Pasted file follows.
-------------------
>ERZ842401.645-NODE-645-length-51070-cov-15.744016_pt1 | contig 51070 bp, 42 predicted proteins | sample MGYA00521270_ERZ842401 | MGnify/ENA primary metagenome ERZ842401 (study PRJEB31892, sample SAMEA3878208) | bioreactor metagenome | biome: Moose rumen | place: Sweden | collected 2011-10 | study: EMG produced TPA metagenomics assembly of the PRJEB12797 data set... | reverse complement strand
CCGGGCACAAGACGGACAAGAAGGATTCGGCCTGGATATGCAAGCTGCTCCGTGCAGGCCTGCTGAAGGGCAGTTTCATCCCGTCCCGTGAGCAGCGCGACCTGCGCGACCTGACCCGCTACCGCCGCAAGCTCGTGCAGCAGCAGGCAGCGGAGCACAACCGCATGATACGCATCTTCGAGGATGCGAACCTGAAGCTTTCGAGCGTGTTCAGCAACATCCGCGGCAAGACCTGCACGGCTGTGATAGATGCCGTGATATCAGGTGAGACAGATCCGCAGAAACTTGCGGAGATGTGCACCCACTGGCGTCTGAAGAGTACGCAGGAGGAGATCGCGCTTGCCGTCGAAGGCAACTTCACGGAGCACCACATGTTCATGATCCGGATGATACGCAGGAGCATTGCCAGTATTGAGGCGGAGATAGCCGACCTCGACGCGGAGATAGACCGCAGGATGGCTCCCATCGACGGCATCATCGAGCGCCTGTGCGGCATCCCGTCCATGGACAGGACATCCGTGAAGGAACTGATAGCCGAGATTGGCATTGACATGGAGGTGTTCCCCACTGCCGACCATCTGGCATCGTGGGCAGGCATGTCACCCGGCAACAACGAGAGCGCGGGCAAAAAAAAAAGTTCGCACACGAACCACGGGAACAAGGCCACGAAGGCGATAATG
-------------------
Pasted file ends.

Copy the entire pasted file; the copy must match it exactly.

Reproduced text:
>ERZ842401.645-NODE-645-length-51070-cov-15.744016_pt1 | contig 51070 bp, 42 predicted proteins | sample MGYA00521270_ERZ842401 | MGnify/ENA primary metagenome ERZ842401 (study PRJEB31892, sample SAMEA3878208) | bioreactor metagenome | biome: Moose rumen | place: Sweden | collected 2011-10 | study: EMG produced TPA metagenomics assembly of the PRJEB12797 data set... | reverse complement strand
CCGGGCACAAGACGGACAAGAAGGATTCGGCCTGGATATGCAAGCTGCTCCGTGCAGGCCTGCTGAAGGGCAGTTTCATCCCGTCCCGTGAGCAGCGCGACCTGCGCGACCTGACCCGCTACCGCCGCAAGCTCGTGCAGCAGCAGGCAGCGGAGCACAACCGCATGATACGCATCTTCGAGGATGCGAACCTGAAGCTTTCGAGCGTGTTCAGCAACATCCGCGGCAAGACCTGCACGGCTGTGATAGATGCCGTGATATCAGGTGAGACAGATCCGCAGAAACTTGCGGAGATGTGCACCCACTGGCGTCTGAAGAGTACGCAGGAGGAGATCGCGCTTGCCGTCGAAGGCAACTTCACGGAGCACCACATGTTCATGATCCGGATGATACGCAGGAGCATTGCCAGTATTGAGGCGGAGATAGCCGACCTCGACGCGGAGATAGACCGCAGGATGGCTCCCATCGACGGCATCATCGAGCGCCTGTGCGGCATCCCGTCCATGGACAGGACATCCGTGAAGGAACTGATAGCCGAGATTGGCATTGACATGGAGGTGTTCCCCACTGCCGACCATCTGGCATCGTGGGCAGGCATGTCACCCGGCAACAACGAGAGCGCGGGCAAAAAAAAAAGTTCGCACACGAACCACGGGAACAAGGCCACGAAGGCGATAATG